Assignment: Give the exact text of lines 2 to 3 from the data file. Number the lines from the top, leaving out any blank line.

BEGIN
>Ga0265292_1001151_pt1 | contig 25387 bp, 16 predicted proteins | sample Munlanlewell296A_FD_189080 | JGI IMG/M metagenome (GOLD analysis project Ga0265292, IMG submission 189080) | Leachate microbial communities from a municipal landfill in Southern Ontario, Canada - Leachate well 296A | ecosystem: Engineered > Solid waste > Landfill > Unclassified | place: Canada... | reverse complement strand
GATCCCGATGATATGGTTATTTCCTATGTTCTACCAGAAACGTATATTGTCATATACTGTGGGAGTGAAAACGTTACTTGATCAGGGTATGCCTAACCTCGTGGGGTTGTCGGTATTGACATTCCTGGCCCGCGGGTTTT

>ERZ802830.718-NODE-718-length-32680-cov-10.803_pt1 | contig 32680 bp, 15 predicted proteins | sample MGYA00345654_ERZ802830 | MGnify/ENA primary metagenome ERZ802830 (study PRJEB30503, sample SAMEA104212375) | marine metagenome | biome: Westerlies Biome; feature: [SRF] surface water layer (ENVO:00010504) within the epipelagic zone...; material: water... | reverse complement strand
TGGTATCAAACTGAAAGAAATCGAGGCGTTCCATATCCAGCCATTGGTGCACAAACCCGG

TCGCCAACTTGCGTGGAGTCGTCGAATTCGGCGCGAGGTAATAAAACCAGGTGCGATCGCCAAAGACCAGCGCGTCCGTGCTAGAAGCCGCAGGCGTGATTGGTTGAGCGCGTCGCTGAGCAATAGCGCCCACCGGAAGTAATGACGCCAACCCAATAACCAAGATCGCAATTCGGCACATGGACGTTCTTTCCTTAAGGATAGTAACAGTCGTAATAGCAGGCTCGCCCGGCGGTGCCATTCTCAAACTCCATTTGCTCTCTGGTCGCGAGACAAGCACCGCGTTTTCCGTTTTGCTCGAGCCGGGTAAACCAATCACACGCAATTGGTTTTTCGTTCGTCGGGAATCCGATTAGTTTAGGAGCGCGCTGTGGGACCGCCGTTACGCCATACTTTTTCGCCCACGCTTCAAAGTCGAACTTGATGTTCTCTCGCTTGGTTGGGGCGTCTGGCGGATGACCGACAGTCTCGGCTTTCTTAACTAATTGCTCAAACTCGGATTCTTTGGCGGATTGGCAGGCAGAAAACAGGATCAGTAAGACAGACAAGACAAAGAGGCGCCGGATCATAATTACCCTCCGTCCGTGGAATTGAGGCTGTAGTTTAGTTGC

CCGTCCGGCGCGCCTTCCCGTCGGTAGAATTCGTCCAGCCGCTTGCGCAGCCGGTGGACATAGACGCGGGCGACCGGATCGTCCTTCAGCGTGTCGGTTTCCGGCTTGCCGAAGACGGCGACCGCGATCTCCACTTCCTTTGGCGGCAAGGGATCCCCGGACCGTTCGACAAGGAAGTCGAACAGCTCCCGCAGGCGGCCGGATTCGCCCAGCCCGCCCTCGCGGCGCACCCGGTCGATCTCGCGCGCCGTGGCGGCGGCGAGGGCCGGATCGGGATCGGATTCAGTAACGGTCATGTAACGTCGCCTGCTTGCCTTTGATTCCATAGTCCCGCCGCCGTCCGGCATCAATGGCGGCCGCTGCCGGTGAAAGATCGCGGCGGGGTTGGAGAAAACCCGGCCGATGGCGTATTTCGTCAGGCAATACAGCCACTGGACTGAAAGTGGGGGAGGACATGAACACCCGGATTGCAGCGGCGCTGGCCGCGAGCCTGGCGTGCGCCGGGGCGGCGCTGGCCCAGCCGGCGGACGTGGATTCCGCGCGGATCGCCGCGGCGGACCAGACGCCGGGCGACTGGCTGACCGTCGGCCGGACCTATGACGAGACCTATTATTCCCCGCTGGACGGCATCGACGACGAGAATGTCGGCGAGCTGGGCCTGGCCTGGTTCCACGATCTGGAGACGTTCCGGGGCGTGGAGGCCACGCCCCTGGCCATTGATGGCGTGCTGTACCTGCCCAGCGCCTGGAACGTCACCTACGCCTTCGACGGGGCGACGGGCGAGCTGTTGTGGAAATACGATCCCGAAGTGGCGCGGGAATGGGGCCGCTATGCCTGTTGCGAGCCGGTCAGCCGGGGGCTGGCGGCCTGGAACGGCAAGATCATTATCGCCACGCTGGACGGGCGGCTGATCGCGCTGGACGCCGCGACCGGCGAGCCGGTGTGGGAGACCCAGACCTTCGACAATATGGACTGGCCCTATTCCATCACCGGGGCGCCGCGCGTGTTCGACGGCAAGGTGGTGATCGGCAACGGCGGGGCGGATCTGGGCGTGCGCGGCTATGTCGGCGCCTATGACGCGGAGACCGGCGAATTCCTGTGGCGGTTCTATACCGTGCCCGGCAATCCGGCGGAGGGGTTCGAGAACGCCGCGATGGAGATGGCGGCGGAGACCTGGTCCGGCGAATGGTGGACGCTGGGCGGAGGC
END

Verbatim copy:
GATCCCGATGATATGGTTATTTCCTATGTTCTACCAGAAACGTATATTGTCATATACTGTGGGAGTGAAAACGTTACTTGATCAGGGTATGCCTAACCTCGTGGGGTTGTCGGTATTGACATTCCTGGCCCGCGGGTTTT

>ERZ802830.718-NODE-718-length-32680-cov-10.803_pt1 | contig 32680 bp, 15 predicted proteins | sample MGYA00345654_ERZ802830 | MGnify/ENA primary metagenome ERZ802830 (study PRJEB30503, sample SAMEA104212375) | marine metagenome | biome: Westerlies Biome; feature: [SRF] surface water layer (ENVO:00010504) within the epipelagic zone...; material: water... | reverse complement strand